Ground-penetrating radar and microwave tomography to evaluate the crack and joint geometry in historical buildings: some examples from Chania, Crete, Greece
M. Bavusi, F. Soldovieri, S. Piscitelli, A. Loperte, F. Vallianatos and P. Soupios
Journal name: Near Surface Geophysics
Issue: Vol 8, No 5, October 2010 pp. 377 - 387
Special topic: GPR in Archaeology
Info: Article, PDF ( 16.53Mb )
Price: € 30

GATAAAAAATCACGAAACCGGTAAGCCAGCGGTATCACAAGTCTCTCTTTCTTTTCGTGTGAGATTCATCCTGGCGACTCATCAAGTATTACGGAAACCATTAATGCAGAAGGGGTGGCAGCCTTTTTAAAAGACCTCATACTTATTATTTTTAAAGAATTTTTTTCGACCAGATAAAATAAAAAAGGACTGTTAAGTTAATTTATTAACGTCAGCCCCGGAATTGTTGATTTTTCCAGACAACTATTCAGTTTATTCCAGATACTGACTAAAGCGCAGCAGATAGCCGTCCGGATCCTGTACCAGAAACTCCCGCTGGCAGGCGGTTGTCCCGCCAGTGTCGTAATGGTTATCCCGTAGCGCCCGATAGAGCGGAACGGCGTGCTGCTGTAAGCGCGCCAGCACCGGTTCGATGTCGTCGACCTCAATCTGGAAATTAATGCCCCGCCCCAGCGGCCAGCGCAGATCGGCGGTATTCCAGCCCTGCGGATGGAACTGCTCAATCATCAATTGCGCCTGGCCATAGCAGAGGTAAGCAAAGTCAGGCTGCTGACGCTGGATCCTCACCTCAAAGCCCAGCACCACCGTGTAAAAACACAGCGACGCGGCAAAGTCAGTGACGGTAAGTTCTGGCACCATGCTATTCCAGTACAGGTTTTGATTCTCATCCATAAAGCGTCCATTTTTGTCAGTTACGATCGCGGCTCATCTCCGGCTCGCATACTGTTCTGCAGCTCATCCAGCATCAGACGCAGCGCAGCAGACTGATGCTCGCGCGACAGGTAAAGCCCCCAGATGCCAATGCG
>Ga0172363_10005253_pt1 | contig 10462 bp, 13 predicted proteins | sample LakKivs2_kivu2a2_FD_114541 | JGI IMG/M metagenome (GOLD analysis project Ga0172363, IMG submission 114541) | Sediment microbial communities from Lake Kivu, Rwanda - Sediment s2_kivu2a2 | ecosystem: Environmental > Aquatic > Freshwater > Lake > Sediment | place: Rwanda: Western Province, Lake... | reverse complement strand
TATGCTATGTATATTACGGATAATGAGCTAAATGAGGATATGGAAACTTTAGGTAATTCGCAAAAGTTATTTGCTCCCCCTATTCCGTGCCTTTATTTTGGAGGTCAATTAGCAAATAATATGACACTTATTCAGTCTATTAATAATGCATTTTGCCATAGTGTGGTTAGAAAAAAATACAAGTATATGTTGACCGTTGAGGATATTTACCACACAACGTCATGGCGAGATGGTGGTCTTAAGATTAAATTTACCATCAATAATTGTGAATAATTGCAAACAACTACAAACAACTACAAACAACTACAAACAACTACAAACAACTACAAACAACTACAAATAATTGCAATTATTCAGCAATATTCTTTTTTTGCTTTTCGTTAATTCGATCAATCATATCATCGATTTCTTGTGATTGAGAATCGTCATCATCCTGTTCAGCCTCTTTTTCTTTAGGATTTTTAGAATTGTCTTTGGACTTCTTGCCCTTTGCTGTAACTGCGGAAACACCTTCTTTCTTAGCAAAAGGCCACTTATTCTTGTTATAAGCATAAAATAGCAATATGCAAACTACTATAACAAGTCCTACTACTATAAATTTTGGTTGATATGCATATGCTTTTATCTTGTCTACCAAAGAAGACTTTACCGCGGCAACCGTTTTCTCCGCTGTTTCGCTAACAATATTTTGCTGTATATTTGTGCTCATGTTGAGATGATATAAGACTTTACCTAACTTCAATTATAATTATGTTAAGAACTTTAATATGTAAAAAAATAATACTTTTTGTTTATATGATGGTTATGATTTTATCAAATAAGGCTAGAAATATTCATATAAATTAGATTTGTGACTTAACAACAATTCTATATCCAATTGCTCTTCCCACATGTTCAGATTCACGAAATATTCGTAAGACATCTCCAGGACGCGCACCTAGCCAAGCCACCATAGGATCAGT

Diagnostics of historical buildings is crucial for the definition of a reliable restoration project or in the study of the seismic behaviour of a building. This was one of the objectives of the international project ‘Advanced techniques for Seismic RISK Reduction in Mediterranean Archipelago Regions’ (SE RISK). In particular, in the framework of the project, the present work is concerned with the exploitation of GPR for the inspection of two historical buildings of Crete Island, Greece, the Prefecture of Chania and Venizelo’s House. In particular, the surveys aim at gaining information about the structure of the floors fracture areas and structural joint zones via high-resolution measurements thanks to the use of a 1500 MHz nominal centre frequency antenna. With regard to the Prefecture of Chania, the specific aim of the survey was to detect and localize fracture areas and joint zones thanks to a scanning line acquired orthogonally to the ‘defects visible’ at the surface of the floors. In Venizelo’s House, the aim was to detect and localize fracture areas in the stone masonry. Besides the classical time data processing, a microwave tomography based approach was applied to the data. The comparison between the two approaches has shown that the results of both the procedures are in good agreement suggesting both the reliability of the standard processing routine and the new microwave approach. In addition, the microwave tomographic approach provides more detailed and higher resolution images allowing an easier data interpretation. The microwave tomographic approach also offers the advantage of performing an automatic procedure, thus mitigating the risk of introducing subjective elements as in the case of the classical approach.